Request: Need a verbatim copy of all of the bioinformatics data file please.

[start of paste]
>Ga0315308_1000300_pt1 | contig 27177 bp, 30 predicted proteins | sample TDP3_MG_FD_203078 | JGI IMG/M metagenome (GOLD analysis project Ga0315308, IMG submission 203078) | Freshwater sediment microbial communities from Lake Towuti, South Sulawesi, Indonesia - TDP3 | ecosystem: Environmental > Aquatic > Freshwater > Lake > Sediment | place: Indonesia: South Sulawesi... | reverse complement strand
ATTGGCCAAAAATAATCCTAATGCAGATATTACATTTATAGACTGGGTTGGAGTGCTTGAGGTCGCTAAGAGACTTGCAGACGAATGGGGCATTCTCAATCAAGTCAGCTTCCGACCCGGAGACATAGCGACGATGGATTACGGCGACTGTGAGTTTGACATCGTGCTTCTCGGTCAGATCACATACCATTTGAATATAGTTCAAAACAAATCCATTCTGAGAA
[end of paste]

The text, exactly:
>Ga0315308_1000300_pt1 | contig 27177 bp, 30 predicted proteins | sample TDP3_MG_FD_203078 | JGI IMG/M metagenome (GOLD analysis project Ga0315308, IMG submission 203078) | Freshwater sediment microbial communities from Lake Towuti, South Sulawesi, Indonesia - TDP3 | ecosystem: Environmental > Aquatic > Freshwater > Lake > Sediment | place: Indonesia: South Sulawesi... | reverse complement strand
ATTGGCCAAAAATAATCCTAATGCAGATATTACATTTATAGACTGGGTTGGAGTGCTTGAGGTCGCTAAGAGACTTGCAGACGAATGGGGCATTCTCAATCAAGTCAGCTTCCGACCCGGAGACATAGCGACGATGGATTACGGCGACTGTGAGTTTGACATCGTGCTTCTCGGTCAGATCACATACCATTTGAATATAGTTCAAAACAAATCCATTCTGAGAA